“The unity of the international community is important. I do not think that now is the time to talk about any concessions for Russia. Ukraine is a victim of aggression and we need to restore its territorial integrity.”

The speech by Estonian President Kersti Kaljulaid was especially inspiring. She called upon the world to support Ukraine.

“When you supported us 30 years ago, you didn’t imagine that we would become Digital Wonderland. You do not know yet what Ukraine can become for the world.”

Tony Blair pointed out that Ukraine has become a more confident country in recent years. A confident country begins to shape the circumstances around it. He is certain that the potential for advancement as exhibited in Ukraine today will eventually force Russia to change its aggressive stance.

The conference in general showed optimism regarding Russia changing its position in resolving the war, according to Valeriy Pekar, Ukrainian social scientist. And this is what worries him the most:

“I was unpleasantly impressed by the fact that all the guests talked about the recent exchange of prisoners as if it was the first exchange in all five-and-a-half years of the war. ‘This is a big sign,’ they said. ‘Progress is now possible.’ Progress in what?”

Ukrainian way towards prosperity — the plan Prime Minister Honcharuk announced for economic growth

“Equal rules of the game” — this is the main play to tackle the influence of oligarchs and counter their spheres of power, according to Honcharuk.

“Our government is an opportunity for large groups of influence. For a long time, these groups of influence have simply succeeded one another, when coming to power … A unique situation has come forward. All groups of influence can now calm down and agree to build equal rules together — not to intervene in the courts anymore, not to expose close people to public authorities. Simply to calm down and focus on doing business.”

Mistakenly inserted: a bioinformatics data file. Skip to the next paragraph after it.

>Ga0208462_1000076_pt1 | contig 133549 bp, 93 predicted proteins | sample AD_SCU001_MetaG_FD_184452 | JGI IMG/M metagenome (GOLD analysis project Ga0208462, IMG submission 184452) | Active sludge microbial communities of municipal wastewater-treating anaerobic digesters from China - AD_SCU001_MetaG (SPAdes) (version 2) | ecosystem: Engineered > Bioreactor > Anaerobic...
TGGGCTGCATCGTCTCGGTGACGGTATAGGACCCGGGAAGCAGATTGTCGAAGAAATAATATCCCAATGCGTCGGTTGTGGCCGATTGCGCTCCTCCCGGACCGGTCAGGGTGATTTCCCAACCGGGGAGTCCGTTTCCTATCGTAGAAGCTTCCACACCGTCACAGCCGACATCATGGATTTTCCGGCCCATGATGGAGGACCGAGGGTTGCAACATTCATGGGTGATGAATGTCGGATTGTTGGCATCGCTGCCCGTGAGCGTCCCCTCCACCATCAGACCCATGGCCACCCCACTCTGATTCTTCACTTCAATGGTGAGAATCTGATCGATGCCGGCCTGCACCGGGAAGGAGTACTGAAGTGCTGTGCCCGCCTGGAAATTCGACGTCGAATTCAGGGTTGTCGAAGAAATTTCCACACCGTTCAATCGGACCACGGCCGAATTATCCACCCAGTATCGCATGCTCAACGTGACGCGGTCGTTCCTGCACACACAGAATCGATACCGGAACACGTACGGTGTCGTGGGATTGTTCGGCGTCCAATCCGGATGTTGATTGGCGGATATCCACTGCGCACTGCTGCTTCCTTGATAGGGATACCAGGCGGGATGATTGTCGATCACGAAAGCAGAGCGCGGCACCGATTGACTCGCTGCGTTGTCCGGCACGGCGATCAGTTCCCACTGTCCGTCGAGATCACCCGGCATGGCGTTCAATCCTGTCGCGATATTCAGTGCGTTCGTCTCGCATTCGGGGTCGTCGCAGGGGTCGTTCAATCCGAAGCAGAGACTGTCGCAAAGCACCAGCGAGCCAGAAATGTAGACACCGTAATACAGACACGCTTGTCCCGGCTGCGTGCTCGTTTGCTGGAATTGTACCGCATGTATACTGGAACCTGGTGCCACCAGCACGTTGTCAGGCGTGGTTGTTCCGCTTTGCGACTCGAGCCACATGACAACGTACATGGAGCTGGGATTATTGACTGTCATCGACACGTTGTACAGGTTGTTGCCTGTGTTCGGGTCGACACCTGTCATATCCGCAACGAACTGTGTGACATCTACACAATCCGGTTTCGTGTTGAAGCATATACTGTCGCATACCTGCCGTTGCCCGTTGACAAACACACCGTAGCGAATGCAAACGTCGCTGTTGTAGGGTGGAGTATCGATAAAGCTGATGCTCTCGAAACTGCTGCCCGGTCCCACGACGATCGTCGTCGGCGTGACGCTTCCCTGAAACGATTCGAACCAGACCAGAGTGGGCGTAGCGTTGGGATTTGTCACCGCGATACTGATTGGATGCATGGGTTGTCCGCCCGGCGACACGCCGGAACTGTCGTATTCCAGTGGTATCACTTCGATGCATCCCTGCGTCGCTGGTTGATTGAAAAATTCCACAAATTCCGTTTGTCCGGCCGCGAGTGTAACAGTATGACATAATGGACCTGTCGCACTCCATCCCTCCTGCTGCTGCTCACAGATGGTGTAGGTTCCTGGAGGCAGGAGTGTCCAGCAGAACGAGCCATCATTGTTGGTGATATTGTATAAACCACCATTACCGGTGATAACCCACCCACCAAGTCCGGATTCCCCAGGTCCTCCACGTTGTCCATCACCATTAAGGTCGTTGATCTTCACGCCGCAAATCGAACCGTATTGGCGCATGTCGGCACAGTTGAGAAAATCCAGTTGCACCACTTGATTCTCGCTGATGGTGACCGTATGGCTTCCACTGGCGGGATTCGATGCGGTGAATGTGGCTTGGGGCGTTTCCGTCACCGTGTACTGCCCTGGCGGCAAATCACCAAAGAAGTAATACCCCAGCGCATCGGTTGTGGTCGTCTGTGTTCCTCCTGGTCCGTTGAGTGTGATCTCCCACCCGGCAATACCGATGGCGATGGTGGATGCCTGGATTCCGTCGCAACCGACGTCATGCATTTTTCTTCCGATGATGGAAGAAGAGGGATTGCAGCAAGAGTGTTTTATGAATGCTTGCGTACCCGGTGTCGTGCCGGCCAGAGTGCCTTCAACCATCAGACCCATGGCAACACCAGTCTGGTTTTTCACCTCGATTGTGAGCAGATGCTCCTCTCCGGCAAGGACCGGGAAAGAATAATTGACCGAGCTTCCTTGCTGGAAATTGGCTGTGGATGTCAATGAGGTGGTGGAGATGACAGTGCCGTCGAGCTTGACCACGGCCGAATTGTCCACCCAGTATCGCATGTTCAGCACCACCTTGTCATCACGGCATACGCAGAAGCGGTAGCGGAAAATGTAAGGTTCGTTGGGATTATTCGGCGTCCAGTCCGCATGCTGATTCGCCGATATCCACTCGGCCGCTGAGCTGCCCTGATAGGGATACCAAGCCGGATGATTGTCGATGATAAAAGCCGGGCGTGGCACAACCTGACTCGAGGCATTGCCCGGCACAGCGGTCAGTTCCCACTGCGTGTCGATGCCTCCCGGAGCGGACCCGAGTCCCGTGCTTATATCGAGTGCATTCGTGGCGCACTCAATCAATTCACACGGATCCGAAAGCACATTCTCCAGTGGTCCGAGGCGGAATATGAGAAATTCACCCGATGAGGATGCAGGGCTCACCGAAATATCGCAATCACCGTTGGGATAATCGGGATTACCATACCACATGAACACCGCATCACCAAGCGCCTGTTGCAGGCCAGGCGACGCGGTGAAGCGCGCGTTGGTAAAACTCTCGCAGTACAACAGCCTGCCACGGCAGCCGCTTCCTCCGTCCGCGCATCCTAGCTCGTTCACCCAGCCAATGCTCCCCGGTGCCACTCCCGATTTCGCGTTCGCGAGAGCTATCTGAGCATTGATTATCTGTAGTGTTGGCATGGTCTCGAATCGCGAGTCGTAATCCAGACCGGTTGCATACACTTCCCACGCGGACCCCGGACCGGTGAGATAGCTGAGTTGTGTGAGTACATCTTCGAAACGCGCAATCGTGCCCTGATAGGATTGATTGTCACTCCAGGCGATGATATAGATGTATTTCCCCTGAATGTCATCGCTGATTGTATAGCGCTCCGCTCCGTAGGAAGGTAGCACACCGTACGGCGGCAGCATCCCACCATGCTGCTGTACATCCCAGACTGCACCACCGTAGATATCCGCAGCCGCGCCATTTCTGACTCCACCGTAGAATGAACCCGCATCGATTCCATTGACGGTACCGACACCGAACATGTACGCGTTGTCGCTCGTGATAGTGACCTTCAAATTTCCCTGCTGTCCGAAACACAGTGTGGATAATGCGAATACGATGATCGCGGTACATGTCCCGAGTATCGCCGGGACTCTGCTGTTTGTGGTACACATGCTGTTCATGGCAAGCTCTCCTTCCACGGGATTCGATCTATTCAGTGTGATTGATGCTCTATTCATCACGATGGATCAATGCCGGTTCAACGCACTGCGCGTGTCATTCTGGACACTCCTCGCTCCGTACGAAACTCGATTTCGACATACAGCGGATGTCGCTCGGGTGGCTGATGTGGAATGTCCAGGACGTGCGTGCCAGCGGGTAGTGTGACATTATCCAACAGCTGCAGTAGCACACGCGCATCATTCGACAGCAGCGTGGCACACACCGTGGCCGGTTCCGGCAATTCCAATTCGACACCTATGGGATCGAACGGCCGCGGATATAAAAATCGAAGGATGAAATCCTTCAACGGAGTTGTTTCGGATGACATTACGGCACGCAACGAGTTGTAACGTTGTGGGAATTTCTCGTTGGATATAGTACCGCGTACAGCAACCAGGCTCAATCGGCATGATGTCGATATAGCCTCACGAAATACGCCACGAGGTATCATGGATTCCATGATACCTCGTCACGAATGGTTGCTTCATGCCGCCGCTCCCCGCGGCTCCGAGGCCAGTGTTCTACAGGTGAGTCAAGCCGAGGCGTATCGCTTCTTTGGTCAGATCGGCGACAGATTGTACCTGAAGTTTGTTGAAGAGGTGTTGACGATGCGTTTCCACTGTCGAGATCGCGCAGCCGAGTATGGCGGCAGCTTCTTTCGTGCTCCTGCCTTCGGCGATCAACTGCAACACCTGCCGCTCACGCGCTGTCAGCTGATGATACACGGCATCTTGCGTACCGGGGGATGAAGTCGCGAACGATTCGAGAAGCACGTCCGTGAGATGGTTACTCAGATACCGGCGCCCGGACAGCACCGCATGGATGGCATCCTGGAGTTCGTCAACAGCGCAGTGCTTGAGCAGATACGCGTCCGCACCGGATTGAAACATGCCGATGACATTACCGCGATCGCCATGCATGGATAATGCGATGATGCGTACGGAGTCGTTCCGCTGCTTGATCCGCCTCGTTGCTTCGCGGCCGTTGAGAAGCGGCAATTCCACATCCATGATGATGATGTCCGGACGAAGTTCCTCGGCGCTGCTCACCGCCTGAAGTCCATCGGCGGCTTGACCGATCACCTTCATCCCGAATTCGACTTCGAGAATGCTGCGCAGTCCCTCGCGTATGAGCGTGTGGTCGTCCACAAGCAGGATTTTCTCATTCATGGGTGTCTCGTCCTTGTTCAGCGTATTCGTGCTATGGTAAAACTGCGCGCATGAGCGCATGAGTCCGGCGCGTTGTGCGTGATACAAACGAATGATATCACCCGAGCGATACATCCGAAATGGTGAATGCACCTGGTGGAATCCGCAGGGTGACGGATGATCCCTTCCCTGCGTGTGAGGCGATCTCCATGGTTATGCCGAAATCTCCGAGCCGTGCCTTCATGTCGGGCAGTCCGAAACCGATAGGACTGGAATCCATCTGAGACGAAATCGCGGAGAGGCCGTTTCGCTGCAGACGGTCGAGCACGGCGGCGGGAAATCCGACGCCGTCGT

Honcharuk sees a number of policies where deregulation can help to establish such rules. These are policies that have accrued during the last three decades and remain unfinished. Completing and implementing them simultaneously could result in rapid growth. Among them Honcharuk lists:

  • Liberalization of post-Soviet labor relations. It is almost impossible to lay off a worker. Entrepreneurs are afraid to hire employees legally. “It’s easier to divorce, than to fire somebody. It’s scary,” says Honcharuk.
  • Opening the land market will provide an additional 2% of annual Gross Domestic Product (GDP), according to the World Bank.
  • Dissolution of monopolistic markets of infrastructure and energy, and allowing new private companies to enter them. Honcharuk also sees privatization of large state companies as one of the main policy tools.
  • Resolving the demographic problem and unemployment. The first step is to conduct a census (already nine years overdue).

Among priority goals with long-term impact, Honcharuk underscored ecology and education. Concerning the latter, he suggested changing the post-Soviet system of education, which was based on motivating pupils through fear, toward supporting and encouraging each individual pupil to achieve their potential.

The government will present this program to parliament in a few weeks. Honcharuk is confident that it will lead to 40% GDP growth in the next five years. He believes this percentage of growth is not out-of-reach for Ukraine, and that all these basic reforms can be rapidly implemented.

Despite Honcharuk’s enthusiasm, speedy reforms by both parliamentary and governmental work are challenging. Opening the land market for foreign investments has its ambiguities, particularly from the point of view of security. Countries suffering from a shortage of food would be happy to buy large tracts of Ukrainian land. Without constraints, the economic impact of such policy on domestic production may be favorable only in the short term.

The same restriction applies to large-scale privatization, if such important infrastructure as airports, seaports, and roadways were made available for foreign investment. The main question is who, and under what conditions, would be able to invest? Radical positive and/or negative outcomes are possible, depending on the conditions and nuances of the policy.

Referencing the upcoming negotiations on gas transit through Ukraine, Honcharuk said Ukraine is well prepared. Just as other European countries are prepared to defend their own interests, Ukraine will do the same.

Honcharuk’s plan for growth also relies on large infrastructure projects. As an example, he announced a proposed river connection between the Baltic and Black seas. A project that could be implemented in cooperation with Belarus and Poland. The new government has “already started to work” on this.

Honcharuk agrees that the prosperity of Ukrainians is the best response to Russian aggression:

“Russia as a state is an aggressor. There are no questions here. We have not changed here since the Maidan. But it also does not negate the fact that Russia is our largest neighbor. We need to understand how to coexist with this big country in the future. We are going to be very pragmatic. We think the best answer to any aggressor is our own success … this is our asymmetrical response to any aggression right now. ”

Edited by: Vidan Clube